RV Electrical Safety: Q and A: 30- and 50-amp surge protectors

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By Mike Sokol

Q&A’s from my RVelectricity Seminars:

I’m getting a lot of interesting follow-up questions from my RVelectricity Seminar attendees. Here’s a recent one.

Subject: 50-amp surge protector with 30-amp service

Q: Mike, I recently attended your training on electricity at the Hershey RV Show. I have a 2003 Fleetwood Southwind that has 30-amp service. I have a 50-amp Southwire Surge Guard surge protector. Can I use this surge protector if using the proper adapters and have my coach protected by the 50-amp surge protector, or should I have a 30-amp surge protector only.

Thanks for a response. —Tom Penna

RV Electrical Safety: Q and A: 30- and 50-amp surge protectorsA: Tom, what you’re asking about is the opposite of what I typically hear from readers. In most cases you have a 50-amp RV with a 50-amp Surge Protector, and you want to know if you can use a dogbone adapter to plug it into a 30-amp pedestal outlet, or would you need a second surge protector rated for 30 amps. See my illustration for how that would be hooked up.

And in that case, the answer is no, you don’t need a new surge protector, you simply match the surge protector amperage to whatever shore power your RV needs, and use the appropriate dogbone adapter to power it from a 30-amp or even 20-amp outlet. With the possible exception of nuisance tripping a 20-amp GFCI outlet from normal RV leakage currents, this works perfectly fine, and will protect your RV from all the standard pedestal fails such as open-ground, high-voltage, low-voltage, and reversed-polarity.

But you’re asking about the opposite thing. In your case you have a 30-amp shore power connector on your RV, and a 50-amp surge protector (I’m assuming from a previous RV) and want to know if you can use adapter cables to power your 30-amp RV from a 30-amp pedestal outlet with a 50-amp surge protector in the middle. While that technically should work, there are a lot of additional failure points built into your proposed hookup with all the extra dogbone adapters. If I were you, I would sell your 50-amp Surge Guard on LetGo, then purchase a new 30-amp Surge Guard unit that matches your RV power cord. That would be the cleanest way to get this done, and probably cost you little or nothing depending on how much you can sell your 50-amp protector for. Let me know how you make out.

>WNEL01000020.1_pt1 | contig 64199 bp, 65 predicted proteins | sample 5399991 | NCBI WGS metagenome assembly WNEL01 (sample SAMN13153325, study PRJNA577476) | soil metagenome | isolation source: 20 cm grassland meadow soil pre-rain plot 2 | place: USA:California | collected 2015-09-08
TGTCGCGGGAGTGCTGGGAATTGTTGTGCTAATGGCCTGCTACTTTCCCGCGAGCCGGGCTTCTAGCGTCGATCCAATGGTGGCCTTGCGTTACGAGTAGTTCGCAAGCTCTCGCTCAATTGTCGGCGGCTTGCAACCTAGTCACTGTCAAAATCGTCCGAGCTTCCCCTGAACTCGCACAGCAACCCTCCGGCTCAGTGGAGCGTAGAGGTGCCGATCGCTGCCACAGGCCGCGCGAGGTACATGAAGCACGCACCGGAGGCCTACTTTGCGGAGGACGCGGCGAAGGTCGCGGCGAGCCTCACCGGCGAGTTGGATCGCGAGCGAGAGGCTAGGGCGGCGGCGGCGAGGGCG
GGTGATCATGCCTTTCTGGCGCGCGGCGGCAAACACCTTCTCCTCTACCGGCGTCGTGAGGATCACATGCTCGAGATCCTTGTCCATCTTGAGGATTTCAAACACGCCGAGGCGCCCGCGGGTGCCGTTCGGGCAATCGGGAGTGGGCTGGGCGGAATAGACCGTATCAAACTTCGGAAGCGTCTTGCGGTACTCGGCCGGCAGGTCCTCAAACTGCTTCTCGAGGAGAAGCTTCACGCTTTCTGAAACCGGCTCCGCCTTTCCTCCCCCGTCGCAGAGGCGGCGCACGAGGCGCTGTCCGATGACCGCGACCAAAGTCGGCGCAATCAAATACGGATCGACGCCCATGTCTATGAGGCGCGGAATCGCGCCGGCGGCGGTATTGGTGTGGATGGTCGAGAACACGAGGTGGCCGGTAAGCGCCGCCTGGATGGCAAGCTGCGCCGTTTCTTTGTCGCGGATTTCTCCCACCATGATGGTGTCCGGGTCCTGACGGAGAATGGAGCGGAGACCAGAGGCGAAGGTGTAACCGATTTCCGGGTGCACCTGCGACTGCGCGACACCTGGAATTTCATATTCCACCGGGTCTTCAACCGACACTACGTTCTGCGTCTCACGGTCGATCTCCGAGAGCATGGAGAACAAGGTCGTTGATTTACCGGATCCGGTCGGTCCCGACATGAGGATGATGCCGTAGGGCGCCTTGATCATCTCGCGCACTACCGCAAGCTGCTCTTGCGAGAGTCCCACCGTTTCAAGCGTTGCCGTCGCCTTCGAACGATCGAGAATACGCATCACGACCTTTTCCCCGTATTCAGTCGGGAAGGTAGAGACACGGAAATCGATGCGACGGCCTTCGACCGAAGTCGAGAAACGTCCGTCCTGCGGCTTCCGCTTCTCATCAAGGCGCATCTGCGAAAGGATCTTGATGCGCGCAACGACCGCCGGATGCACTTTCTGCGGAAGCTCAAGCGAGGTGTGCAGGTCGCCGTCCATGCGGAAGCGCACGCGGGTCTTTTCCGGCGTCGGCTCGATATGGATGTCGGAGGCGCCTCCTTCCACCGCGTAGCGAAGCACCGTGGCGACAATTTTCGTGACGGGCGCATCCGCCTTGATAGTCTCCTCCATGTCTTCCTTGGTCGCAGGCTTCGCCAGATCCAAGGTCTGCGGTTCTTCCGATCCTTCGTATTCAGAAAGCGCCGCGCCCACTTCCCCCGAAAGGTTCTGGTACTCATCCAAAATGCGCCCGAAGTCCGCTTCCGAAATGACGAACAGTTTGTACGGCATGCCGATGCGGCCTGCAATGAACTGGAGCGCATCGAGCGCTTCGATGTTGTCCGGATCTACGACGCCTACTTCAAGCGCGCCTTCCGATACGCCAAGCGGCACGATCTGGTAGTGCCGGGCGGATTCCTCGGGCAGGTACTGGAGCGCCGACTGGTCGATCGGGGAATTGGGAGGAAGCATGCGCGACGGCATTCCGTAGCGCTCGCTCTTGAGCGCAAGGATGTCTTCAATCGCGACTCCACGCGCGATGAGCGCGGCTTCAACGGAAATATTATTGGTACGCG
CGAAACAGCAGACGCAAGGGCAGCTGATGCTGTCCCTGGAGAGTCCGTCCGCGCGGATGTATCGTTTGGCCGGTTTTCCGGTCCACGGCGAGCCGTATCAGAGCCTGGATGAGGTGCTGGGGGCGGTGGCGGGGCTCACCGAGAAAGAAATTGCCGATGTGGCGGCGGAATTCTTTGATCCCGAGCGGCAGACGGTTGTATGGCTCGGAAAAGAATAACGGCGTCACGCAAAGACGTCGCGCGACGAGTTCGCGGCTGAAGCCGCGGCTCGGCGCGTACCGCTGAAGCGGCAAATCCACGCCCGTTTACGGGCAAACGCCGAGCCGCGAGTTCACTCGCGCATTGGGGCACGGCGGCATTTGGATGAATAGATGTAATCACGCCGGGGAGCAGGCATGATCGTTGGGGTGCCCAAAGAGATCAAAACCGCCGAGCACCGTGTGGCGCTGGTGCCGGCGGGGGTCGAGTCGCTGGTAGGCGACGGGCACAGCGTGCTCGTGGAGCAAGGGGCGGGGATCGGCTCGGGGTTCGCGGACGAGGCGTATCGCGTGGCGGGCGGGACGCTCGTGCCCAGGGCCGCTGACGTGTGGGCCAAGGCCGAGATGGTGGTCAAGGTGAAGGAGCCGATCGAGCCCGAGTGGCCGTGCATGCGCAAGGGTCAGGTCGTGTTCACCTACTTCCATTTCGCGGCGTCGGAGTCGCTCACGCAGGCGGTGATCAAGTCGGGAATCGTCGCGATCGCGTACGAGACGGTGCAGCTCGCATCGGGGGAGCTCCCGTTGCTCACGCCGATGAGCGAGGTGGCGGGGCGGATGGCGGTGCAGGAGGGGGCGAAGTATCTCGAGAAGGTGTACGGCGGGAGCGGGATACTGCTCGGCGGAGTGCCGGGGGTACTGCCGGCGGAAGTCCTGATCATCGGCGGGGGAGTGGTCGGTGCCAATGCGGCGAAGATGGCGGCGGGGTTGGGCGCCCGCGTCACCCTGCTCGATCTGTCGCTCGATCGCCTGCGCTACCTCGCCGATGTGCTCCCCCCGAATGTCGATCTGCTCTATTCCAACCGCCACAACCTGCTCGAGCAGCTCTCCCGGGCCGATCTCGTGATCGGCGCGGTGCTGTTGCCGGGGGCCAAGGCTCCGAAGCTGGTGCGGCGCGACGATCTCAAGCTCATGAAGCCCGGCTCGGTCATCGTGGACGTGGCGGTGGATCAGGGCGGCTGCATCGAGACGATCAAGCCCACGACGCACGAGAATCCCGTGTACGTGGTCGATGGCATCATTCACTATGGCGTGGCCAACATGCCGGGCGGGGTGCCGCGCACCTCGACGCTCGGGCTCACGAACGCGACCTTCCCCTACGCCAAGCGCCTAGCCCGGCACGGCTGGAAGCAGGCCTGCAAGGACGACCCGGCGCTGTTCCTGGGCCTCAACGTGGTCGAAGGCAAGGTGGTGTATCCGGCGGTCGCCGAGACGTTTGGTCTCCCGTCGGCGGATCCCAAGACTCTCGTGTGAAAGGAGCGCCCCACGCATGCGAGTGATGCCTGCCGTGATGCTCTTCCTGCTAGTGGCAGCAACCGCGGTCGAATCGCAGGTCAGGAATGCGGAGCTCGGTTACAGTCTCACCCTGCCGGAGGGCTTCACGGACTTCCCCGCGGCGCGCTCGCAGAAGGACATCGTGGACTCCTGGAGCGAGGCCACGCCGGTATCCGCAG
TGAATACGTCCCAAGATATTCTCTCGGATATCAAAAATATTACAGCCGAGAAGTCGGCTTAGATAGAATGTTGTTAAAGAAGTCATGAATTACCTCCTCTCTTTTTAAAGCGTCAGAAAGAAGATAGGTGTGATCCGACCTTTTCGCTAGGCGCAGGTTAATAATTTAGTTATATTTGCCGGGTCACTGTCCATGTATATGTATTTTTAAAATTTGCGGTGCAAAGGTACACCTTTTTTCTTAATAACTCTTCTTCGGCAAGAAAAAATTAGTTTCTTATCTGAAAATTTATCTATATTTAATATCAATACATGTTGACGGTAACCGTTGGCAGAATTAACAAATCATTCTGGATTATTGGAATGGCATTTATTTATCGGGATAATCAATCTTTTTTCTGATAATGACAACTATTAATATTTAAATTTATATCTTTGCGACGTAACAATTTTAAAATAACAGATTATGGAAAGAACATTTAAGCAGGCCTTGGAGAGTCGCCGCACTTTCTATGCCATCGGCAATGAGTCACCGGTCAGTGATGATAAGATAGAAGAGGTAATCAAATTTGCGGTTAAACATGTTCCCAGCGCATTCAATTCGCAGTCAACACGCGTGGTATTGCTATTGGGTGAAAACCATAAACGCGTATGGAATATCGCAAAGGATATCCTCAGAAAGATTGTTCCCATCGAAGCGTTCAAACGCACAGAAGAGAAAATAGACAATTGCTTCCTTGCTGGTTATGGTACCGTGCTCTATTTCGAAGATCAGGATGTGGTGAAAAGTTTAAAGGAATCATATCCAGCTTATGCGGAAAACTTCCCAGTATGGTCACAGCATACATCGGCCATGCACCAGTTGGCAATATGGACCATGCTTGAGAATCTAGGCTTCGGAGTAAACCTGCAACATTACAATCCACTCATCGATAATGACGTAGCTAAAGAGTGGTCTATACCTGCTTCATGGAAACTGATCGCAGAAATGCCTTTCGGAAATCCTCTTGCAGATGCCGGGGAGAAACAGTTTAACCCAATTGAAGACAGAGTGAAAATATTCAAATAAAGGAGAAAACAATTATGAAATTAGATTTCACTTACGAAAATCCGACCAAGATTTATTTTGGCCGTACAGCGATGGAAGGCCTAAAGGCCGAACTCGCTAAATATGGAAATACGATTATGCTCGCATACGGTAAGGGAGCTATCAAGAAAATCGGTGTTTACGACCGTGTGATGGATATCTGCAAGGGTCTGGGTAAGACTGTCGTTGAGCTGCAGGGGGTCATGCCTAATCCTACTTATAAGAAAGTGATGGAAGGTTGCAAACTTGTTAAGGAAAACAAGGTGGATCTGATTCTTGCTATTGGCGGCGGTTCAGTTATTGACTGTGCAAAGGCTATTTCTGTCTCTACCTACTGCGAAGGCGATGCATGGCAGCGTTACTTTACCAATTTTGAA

Mike

Email me at mike (at) noshockzone.org with your questions.

Let’s play safe out there….

RV Electrical Safety: Q and A: 30- and 50-amp surge protectors

 

 

RV Electrical Safety: Q and A: 30- and 50-amp surge protectors

Mike Sokol is an electrical and professional sound expert with 40+ years in the industry. His excellent book RV Electrical Safety is available at Amazon.com. For more info on Mike’s qualifications as an electrical expert, click here.

 

RV Electrical Safety: Q and A: 30- and 50-amp surge protectors

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Dr4Film

I don’t see any reason why a 50 amp surge protector cannot be used at the pedestal to power a 30 amp RV. Simply plug the 50 amp surge protector into the 50 amp receptacle of the pedestal then plug your 50-30 amp dog-bone into the receptacle of the surge protector and finally plug your 30 amp service cord into the 30 amp receptacle of the dog-bone. However, if your intention is to use ONLY the 30 amp receptacle of the pedestal than you are better off purchasing a 30 amp surge protector.

bisonwings

We had a water leek last summer while camping at a small county lake. It took all of our 6 bath and hand towels to soak up the mess. We spread half the towels on our sites picnic table and the other half on the table in the empty site next to us. Now it was nap time. When we woke up the towels on the table in the site next to us were gone. There was less than 15’ between the 2 tables and I was asleep in a recliner next to our table. Maybe that’s why they didn’t take all of the towels.

tom

As a formally trained ET, I would not let the average “RV” tech touch anything electrical in my coach. If you pay attention, it Is not hard. Still possibly dangerous. One hand in your pocket rule. Good tools as you suggest, are really needed.